In a nutshell, LifeLock protects its customers’ identity by placing a fraud alert on the individual’s credit files with the major credit bureaus. With a fraud alert, credit card companies and other credit issuers are then required to take additional steps to confirm your identity before issuing you credit. As a result, they are more likely to catch an individual trying to use your social security number or other identifying information to obtain credit with your name.

In addition, LifeLock performs several other steps:

  1. About, every 90 days LifeLock again places a fraud alert on your credit file with the major credit bureaus.
  2. LifeLock requests that your name be removed from pre-approved credit card and junk mail lists. In addition to reducing your mail, statistics show that thieves often hijack pre-approved offers in the mail and use them to apply for credit under the victim’s name.
  3. LifeLock also orders your free credit reports from the major credit bureaus every year.
  4. LifeLock offers what it calls WalletLock. If you lose your wallet or purse, or if they are stolen, LifeLock will help you contact each credit card, bank or document issuing company, cancel your affected accounts and complete the paperwork and steps necessary to replace your lost documents*, including your credit/debit cards, driver’s license, social security card, insurance cards, and checkbook.
  5. LifeLock monitors certain websites and databases to detect any illegal selling or trading of your personal information or any new address information associated with your name.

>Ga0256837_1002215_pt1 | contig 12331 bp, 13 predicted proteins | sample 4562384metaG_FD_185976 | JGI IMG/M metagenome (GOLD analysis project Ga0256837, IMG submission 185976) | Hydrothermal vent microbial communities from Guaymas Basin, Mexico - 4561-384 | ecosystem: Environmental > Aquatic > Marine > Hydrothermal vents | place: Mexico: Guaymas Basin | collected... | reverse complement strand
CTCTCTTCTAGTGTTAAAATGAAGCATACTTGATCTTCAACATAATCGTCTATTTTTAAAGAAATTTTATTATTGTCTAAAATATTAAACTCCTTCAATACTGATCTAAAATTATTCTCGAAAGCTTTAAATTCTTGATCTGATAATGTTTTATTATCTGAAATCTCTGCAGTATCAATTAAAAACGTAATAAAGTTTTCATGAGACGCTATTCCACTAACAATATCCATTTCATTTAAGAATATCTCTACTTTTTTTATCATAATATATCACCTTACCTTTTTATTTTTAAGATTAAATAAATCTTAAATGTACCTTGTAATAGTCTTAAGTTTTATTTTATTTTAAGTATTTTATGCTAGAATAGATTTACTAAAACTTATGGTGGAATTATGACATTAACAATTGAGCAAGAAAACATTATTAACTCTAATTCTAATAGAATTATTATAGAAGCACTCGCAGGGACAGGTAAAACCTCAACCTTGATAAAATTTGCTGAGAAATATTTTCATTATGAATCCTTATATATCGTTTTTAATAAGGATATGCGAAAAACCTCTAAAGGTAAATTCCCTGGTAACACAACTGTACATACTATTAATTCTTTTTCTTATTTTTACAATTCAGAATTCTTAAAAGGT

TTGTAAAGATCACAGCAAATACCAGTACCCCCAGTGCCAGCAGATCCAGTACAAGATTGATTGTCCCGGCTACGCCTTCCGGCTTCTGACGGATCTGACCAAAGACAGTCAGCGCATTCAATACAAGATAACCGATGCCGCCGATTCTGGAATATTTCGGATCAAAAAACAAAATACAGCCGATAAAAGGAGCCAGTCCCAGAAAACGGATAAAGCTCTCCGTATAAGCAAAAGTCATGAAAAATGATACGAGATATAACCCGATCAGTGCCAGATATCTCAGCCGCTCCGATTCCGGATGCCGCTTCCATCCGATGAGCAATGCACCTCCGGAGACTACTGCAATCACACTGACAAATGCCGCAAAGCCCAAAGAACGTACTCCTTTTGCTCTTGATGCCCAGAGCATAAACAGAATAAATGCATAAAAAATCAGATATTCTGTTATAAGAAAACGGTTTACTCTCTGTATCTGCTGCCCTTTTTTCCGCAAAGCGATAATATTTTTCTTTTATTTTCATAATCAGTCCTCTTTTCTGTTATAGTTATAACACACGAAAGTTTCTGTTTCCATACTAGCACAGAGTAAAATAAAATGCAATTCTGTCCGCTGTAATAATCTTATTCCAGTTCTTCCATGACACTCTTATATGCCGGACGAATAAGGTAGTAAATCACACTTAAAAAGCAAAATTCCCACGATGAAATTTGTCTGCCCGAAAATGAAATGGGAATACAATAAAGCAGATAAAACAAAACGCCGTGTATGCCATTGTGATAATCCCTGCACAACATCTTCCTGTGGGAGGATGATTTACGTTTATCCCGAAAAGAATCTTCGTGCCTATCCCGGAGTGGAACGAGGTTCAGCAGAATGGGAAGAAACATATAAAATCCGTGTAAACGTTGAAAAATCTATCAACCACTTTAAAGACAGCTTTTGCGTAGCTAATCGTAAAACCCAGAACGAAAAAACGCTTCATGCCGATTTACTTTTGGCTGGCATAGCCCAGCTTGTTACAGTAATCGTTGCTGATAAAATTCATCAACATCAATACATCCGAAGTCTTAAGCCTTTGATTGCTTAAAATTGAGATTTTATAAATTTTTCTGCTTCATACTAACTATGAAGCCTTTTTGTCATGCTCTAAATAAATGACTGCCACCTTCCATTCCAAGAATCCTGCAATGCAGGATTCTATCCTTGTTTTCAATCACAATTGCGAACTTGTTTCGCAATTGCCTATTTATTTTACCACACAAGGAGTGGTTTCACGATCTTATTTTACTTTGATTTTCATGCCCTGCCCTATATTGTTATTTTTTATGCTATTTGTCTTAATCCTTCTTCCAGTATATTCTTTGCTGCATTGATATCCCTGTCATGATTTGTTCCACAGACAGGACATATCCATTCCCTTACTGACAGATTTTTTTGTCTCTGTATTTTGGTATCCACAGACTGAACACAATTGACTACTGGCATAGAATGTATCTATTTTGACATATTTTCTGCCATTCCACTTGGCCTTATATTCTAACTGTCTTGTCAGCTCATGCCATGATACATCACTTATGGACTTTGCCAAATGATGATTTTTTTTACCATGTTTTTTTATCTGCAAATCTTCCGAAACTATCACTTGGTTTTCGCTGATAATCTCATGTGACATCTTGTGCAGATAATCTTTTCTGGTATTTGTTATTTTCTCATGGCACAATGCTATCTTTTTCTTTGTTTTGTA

Is LifeLock fool-proof?

No. Nothing is fool-proof. But here is what LifeLock says they will do should you be the victim of identity theft:

If your Identity is stolen while you are a member of LifeLock, we’re going to do whatever it takes to recover your good name. If you need lawyers, we’re going to hire the best we can find. If you need investigators, accountants, case managers, whatever, they’re yours. If you lose money as a result of the theft, we’re going to give it back to you.

We will do whatever it takes to help you recover your good name and we will spend up to $1,000,000 to do it.

We don’t think you will see a guarantee like this anywhere else from any other company. If you do, let us know because we’d like to do business with them. There isn’t much fine print in our Guarantee.

How much does LifeLock cost and is it worth it?

Here’s the big question. LifeLock costs $10 per month or $110 per year, although in a minute I’ll tell how you can get LifeLock for 10% less. I first heard of LifeLock on the radio, and my reaction was that I could place fraud alerts on my credit files for free. One thing I find refreshing about LifeLock is that it readily admits that you can take the steps it would take on your behalf for free. What they are selling is convenience and the assurance that it gets done. Of course, they are also offering their assistance and $1 million guarantee.

So is LifeLock worth the cost? I think so. I’ve paid for credit monitoring in the past, and have been happy with the service. LifeLock takes credit monitor one giant step forward, and for the same price.

And now for that 10% discount. It’s simple–you can click here to get a 10% discount., bringing the cost down to $9 or a month or $99 per year.